In addition to yachts and high-end vehicles, business, personal, and other general aviation aircraft remain in the Canadian government’s luxury tax proposal. The tax is included in the government’s federal budget, which has been pending for two years but is now expected to be enacted, with the luxury tax taking effect on Jan. 1, 2022.
The Canadian Business Aviation Association (CBAA) has been fighting the tax since it first appeared in the proposed budget in 2019. In its latest protest, the CBAA said the government’s assumption that a “small airplane is an unessential, high-end toy totally misrepresents how these aircraft are generally used.”
According to CBAA president and CEO Anthony Norejko, “Small aircraft have been a niche tool to deliver personnel, food and supplies, equipment, and other essential services to communities of all sizes, many of which have only the most basic airstrip for landing and takeoff.”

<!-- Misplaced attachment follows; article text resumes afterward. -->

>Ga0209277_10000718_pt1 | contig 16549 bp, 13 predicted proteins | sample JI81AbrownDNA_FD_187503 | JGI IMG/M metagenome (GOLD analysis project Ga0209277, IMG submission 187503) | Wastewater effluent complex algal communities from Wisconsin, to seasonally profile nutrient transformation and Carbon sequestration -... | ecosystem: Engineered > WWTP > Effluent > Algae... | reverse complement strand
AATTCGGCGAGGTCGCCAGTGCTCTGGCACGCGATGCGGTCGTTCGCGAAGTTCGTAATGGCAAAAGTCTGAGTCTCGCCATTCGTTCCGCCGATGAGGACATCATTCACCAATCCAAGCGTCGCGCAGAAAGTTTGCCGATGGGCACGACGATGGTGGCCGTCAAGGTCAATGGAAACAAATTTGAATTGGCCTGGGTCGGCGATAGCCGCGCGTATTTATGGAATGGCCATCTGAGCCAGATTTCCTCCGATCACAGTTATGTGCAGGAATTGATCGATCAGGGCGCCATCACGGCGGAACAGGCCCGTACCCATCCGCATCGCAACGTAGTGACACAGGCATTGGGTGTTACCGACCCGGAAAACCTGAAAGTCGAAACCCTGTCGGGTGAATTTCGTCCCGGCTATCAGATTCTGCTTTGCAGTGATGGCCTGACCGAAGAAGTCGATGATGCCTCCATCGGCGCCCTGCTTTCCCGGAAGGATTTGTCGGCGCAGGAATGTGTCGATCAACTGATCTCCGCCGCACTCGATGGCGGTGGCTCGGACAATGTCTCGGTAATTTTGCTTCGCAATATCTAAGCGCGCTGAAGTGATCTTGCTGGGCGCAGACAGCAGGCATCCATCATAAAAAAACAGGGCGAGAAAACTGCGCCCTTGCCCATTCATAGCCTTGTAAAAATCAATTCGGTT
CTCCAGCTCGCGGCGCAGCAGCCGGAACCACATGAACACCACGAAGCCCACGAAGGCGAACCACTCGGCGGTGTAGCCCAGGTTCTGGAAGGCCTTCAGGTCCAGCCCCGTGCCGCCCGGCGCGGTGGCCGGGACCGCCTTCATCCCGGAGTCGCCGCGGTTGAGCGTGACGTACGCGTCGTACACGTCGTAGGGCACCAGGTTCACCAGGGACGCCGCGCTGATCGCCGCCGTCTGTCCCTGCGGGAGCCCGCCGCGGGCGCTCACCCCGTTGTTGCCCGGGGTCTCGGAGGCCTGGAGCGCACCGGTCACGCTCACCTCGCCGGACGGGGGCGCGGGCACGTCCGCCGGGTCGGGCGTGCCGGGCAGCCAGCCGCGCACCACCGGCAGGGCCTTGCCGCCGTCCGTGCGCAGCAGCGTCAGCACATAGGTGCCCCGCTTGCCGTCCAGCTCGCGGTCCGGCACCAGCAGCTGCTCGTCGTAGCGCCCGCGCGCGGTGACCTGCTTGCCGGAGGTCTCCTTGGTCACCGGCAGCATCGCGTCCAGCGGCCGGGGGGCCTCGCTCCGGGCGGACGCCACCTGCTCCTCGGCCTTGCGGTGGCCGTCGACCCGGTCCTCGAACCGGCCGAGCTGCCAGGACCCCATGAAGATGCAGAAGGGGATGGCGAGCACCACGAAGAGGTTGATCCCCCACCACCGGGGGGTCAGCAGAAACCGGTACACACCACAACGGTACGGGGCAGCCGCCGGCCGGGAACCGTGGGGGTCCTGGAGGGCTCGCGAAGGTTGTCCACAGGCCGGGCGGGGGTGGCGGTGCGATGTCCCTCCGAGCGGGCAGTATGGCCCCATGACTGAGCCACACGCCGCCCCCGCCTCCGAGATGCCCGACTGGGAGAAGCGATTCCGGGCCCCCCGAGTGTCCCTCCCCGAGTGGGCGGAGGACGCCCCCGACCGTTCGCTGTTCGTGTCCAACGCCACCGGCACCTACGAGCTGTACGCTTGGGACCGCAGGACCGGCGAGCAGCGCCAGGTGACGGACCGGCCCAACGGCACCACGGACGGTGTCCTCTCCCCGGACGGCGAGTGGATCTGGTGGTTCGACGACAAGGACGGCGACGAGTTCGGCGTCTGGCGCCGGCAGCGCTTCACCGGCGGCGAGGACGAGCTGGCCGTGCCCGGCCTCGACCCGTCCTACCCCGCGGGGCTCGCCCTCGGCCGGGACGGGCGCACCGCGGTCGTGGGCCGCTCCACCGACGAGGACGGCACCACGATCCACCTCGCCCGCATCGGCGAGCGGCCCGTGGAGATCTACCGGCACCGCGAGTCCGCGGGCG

Norejko added, “The possibility of a new tax is not only unfair but can have the perverse effect of stifling an area of economic growth and reduce the ability of Canadians to conduct business and connect by using aircraft.”